I’m certain most of the jobs will go to Ireland and France.

  20. meheleventyone says:

    It’s not just Activision either. There are quite a few vultures circling to pick up our carcasses.

    • Tei says:

      Your image is too negative. What about rescue boats tryiing to save these drop in the cold waters of the atlantic?

    • meheleventyone says:

      @Tei

      Yeah I know, although it’s quite hard to be positive when you’re sitting at the end of the month and found out you won’t be getting paid! :)

      These things also tend to be competition amongst your peers for the few jobs kicking about. Pretty soul destroying stuff!

    • Kadayi says:

      @meheleventyone

      Best of luck to you

  21. molesworth says:

    Quite a few games companies and agencies will be in Dundee this week and next. Details are being distributed to everyone affected, and there should be loads of opportunities to talk to them.

    Don’t think of them as “vultures” – sure, they may be hoping to pickup some prime staff, but at the same time they’re putting in a lot of effort to get people up here, and they’re trying to help out in a bad situation.

    Games companies might be competitors when it comes to getting sales, but when a crisis hits we become much more a community of like-minded folks looking out for each other.

  22. mystic sika says:

    CCP are also in town lol.

    From LinkedIn:

    CCP wants to buy you a drink!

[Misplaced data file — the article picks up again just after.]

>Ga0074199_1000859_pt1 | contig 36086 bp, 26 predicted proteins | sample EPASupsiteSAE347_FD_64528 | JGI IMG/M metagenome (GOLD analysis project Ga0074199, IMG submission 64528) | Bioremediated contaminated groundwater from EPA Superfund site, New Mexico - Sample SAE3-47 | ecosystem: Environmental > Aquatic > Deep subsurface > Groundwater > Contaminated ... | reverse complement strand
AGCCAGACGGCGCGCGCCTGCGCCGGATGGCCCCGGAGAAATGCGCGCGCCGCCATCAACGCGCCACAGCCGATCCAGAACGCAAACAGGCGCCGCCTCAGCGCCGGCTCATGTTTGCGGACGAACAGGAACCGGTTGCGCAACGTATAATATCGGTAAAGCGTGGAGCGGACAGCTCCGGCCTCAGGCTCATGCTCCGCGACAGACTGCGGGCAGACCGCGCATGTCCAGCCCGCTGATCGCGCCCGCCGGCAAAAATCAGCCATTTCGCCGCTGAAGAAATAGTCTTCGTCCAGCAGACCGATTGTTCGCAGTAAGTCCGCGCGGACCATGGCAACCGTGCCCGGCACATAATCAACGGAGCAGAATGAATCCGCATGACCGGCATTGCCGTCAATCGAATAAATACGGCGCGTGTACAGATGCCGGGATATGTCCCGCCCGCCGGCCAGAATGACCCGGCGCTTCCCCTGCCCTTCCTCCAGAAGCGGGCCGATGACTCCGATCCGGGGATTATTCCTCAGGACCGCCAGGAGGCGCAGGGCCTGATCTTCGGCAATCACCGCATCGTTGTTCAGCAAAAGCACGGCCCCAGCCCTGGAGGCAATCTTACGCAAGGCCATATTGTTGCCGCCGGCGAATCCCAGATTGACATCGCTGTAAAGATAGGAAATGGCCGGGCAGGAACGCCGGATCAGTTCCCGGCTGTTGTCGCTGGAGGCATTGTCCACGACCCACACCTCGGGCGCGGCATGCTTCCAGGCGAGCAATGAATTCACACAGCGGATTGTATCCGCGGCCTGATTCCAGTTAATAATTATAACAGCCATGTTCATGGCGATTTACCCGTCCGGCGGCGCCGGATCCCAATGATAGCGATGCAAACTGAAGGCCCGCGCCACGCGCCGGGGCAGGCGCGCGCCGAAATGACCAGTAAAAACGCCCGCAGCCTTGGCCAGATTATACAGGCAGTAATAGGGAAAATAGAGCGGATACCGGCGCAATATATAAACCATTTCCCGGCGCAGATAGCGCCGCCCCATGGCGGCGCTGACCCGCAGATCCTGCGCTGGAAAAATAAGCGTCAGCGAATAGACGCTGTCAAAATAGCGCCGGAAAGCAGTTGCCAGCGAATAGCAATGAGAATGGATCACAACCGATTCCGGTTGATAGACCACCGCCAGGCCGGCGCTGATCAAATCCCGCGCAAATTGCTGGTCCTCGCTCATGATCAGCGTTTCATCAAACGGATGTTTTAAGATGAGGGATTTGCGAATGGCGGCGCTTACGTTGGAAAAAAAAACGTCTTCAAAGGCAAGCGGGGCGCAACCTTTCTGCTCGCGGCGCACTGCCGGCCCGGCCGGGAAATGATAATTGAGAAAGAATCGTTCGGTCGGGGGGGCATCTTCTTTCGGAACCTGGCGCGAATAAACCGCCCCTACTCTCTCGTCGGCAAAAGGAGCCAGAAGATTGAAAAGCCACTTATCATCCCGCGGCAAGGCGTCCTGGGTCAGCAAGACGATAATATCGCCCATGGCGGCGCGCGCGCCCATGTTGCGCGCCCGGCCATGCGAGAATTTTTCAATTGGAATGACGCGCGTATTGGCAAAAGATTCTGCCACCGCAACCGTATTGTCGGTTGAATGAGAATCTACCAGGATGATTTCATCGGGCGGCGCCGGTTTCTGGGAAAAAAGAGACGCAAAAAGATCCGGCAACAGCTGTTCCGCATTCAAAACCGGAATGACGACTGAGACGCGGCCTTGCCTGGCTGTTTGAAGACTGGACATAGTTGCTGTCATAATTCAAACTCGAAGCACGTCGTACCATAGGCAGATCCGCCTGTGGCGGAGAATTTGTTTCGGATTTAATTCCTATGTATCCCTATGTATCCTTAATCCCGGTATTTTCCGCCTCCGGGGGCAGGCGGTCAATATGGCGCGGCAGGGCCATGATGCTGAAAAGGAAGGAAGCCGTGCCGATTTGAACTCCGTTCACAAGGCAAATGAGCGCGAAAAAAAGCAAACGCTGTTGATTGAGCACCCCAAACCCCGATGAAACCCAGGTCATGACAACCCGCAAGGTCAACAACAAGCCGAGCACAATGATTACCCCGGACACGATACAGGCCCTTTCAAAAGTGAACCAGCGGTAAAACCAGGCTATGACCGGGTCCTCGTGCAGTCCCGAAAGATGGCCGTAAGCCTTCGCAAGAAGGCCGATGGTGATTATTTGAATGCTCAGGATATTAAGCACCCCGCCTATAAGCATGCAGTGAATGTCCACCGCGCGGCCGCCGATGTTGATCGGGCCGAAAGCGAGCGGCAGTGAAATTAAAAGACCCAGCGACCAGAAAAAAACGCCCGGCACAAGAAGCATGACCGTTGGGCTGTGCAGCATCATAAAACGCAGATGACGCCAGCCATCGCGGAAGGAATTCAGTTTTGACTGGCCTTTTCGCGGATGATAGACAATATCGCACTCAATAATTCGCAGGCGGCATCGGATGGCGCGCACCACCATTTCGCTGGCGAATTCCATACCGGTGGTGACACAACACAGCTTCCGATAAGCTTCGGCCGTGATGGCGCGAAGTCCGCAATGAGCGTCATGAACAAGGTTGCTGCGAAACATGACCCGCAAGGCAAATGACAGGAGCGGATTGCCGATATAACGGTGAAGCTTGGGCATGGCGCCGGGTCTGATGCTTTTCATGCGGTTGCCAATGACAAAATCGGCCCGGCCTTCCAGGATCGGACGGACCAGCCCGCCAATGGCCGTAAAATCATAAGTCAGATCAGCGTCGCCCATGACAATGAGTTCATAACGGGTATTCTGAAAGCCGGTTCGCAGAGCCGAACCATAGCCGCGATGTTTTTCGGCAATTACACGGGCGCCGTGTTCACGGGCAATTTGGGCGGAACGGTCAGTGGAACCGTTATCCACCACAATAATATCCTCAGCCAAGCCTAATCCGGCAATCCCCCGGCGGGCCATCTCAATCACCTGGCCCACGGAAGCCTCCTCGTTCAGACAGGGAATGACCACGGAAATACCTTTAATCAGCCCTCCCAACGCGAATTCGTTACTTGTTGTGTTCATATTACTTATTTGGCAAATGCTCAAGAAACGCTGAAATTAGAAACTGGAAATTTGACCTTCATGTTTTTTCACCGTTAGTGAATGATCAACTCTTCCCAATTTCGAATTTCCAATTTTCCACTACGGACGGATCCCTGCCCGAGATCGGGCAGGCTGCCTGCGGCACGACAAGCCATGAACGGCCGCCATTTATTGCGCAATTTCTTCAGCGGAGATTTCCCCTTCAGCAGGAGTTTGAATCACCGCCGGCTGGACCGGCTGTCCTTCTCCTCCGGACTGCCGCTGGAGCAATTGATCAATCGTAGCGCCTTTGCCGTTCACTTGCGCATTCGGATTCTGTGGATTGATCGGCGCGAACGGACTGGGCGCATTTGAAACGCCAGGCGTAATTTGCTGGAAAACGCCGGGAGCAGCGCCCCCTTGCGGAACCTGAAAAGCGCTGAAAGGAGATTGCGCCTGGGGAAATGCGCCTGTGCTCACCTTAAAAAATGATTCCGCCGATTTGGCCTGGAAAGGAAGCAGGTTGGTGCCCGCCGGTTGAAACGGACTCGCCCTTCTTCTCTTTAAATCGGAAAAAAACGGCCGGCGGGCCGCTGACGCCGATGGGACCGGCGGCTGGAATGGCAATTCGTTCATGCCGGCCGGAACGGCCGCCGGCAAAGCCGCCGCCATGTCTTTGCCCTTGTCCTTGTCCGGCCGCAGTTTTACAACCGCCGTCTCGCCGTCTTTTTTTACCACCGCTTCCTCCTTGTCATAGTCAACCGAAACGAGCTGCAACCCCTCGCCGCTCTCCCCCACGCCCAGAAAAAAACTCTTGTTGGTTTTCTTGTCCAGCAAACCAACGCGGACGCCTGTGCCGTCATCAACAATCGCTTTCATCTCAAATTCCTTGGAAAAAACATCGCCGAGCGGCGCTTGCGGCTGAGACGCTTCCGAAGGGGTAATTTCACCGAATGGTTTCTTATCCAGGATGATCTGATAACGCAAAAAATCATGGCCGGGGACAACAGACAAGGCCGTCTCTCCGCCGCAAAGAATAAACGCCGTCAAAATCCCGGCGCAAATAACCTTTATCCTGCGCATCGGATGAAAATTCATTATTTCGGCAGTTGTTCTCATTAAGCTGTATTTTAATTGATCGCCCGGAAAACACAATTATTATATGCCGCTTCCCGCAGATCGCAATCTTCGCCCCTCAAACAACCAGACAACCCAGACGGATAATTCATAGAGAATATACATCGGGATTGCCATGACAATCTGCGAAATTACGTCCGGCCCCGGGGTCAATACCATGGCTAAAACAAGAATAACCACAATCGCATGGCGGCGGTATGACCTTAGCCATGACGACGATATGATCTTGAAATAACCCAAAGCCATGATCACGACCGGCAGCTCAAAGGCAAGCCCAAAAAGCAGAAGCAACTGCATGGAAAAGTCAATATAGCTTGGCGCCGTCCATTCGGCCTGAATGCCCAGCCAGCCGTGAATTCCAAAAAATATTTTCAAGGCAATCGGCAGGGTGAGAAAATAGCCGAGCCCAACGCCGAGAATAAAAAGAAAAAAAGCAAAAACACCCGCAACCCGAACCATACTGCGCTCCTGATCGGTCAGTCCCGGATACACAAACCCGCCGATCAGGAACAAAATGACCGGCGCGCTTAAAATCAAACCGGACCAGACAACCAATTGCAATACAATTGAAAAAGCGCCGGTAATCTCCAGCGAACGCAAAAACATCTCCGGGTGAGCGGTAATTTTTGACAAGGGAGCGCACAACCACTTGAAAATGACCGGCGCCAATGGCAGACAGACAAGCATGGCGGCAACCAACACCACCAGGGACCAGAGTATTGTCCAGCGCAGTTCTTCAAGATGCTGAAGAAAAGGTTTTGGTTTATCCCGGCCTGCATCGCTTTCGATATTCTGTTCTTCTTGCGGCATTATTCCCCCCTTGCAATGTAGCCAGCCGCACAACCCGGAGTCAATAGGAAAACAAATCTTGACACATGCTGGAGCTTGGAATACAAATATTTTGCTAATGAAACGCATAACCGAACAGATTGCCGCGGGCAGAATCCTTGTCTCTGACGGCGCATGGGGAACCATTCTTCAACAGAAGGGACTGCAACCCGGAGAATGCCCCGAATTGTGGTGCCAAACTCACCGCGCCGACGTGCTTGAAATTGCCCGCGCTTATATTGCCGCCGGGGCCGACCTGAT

Monday August 23 at Laings Bar in
    Dundee-1pm to 5pm Meet with the makers of EVE Online and DUST 514.
    …Enjoy some free food, drinks and networking. We are hiring in all
    locations and all disciplines.

    Stop by if you are looking for a job or just want to chat!

    • Josh W says:

      It’s better to be payed be people playing at being conscienceless exploiters!

  23. Kcitok Ybbob says:

    Well you can have respect for Activision-Blizzard for the recruiting, but it also serves for them as positive publicity, to overshadow their negative traits. Tippl once stated that they are going for positive publicity to cut down the negativity about their company. Don’t just look through the pink glasses, it could be dangerous.

  24. Malibu Stacey says:

    Looks like Crytek is the next one up http://www.specialmove.com/_microsites/Crytek

    Also anyone recognise the name & location of this seller -> http://www.pistonheads.co.uk/Sales/1991926.htm